Book Review: Dayfall by Michael David Ares
I received a review copy from the publisher. This does not affect the contents of my review and all opinions are my own.
Mogsy’s Rating: 3 of 5 stars
Genre: Science Fiction
Series: Stand Alone
Publisher: Tor (March 13, 2018)
Length: 288 pages
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Dayfall is a novel that takes place in the near future where nuclear winter has plunged much of northeast United States into darkness. In New York City, the isolation and perpetual night has caused crime rates to soar, and residents now face a new threat in the form of a brutal serial killer wreaking havoc across the city. Enter Jon Phillips, a small-town cop from Pennsylvania who idolizes Philip Marlowe of Raymond Chandler fame and has always dreamed of becoming a great detective to solve big cases like his fictional hero. Very soon, he catches his big break. After single-handedly stopping a high-profile serial killer in his own town, Jon attracts the attention of the New York City mayor Rialle King, who recruits him to do what the corrupt Manhattan police force have not been able to do—stop a knife-wielding maniac from committing more murders, a mission that has become even more imperative in the final hours counting down to “Dayfall”, an event which would bring dawn to a city that hasn’t seen natural sunlight in years.
The atmosphere that greets Jon’s arrival is one of tension and dread. Everyone is on edge, not knowing what Dayfall will bring. Already, the fearmongering groups are out in force, warning that the sunlight can bring unexpected reactions and behavior, and that people should prepare for the worst. Jon also realizes there’s more to the situation than Mayor King is letting on, especially with the impending election and her rival the millionaire Gareth Render gunning for her job. Jon is paired up with an experienced but vulgar detective named Frank Halliday, and together they must navigate the tricky web of deceit and corruption to catch the serial killer before all hell breaks loose.
On paper, the premise of Dayfall sounds brilliant, but its execution left something to be desired. First, I also had to get over the hurdle of adjusting to the prose, which felt a little clunky and wooden. The author employs a style that involves a lot of telling-not-showing, and his stark, rapid-fire way of stating what’s on the page makes me think writing might work better in a movie. His characters are also caricature-like (again, something that could possibly work better in a popcorn Hollywood blockbuster rather than a science fiction crime novel) starting with his protagonist who strives to model himself after Philip Marlowe. The blatant attempt to call to mind real world politics with the portrayal of Mayor King and her rival Render also felt cheesy and forced. In fact, the only character I found interesting was Frank Halliday, despite—or perhaps because of—the shocking and crude things to come out of his mouth, due to the fact he would at least serve up a surprise every now and then.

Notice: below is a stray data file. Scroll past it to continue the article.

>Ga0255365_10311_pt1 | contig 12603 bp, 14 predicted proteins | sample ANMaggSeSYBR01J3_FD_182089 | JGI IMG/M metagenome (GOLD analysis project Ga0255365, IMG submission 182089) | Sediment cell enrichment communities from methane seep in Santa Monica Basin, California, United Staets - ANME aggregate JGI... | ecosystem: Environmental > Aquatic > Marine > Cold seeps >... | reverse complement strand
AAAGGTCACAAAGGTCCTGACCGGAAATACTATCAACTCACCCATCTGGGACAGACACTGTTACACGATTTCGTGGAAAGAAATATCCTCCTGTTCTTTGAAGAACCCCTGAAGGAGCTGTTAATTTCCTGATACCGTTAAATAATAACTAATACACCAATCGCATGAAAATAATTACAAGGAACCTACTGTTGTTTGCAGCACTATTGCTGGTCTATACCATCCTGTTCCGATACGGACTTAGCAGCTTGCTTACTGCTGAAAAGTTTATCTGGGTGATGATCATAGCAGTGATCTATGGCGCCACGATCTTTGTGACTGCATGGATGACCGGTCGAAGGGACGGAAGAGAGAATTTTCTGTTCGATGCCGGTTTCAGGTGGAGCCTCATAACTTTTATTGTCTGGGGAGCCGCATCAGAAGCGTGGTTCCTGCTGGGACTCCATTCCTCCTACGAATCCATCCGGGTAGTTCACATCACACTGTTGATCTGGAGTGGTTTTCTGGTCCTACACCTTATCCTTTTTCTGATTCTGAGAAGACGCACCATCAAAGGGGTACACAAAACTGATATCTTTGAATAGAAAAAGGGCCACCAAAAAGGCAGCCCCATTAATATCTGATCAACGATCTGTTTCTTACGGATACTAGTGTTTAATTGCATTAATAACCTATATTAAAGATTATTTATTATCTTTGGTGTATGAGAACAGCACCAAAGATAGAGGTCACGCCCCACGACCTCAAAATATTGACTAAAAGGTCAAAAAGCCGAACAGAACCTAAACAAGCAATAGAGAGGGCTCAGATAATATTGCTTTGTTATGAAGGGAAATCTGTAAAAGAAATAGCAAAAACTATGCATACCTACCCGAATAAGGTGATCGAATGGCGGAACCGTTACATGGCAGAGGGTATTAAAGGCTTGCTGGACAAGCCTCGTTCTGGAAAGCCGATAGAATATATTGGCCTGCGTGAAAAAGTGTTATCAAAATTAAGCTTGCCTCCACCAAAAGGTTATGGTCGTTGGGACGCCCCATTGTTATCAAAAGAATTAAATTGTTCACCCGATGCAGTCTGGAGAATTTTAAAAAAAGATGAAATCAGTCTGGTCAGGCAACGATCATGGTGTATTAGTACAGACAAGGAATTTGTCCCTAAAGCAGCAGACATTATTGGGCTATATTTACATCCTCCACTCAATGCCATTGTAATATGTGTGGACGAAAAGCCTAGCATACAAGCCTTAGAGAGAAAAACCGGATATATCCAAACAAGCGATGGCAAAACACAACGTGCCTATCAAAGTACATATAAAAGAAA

Ironically, the world-building was an area that could have used more detail. The idea of New York City detective trying to hunt a serial killer in darkness was what initially drew me to this tale, but many of the concepts behind this premise were patchy and ill-defined. Far-reaching changes should have had an impact on almost all aspects of life, but we only get a few examples (though to be fair, these often involved some really cool ideas). The reader is left to fill in a lot of the missing information about the history of this world, or simply suspend their disbelief and accept the environmental and social realities of what’s happening in the setting.
Speaking from my own experience, if you can do this, the story should become immensely more enjoyable. The novel’s greatest strength is its plot, which is character-driven and fast-paced. The mystery is intriguing, and Jon and Halliday’s investigation takes as many twists and turns as Manhattan’s flooded streets itself. Some of the later, more action-oriented scenes are almost cinematic and highly riveting in the way they are written, which is where Michael David Ares’ no-nonsense style actually works in his favor.
Ultimately though, this one is a first novel, and it shows in many ways. The general idea behind the story is sound, but the actual content presented seems disjointed and the characterization and world-building aspects are lacking in some of their finer details. That said, my criticisms aside, Dayfall is a quick read and might even prove to be an enjoyable one if you can overlook some of its flaws, so my final rating is three stars for this average debut.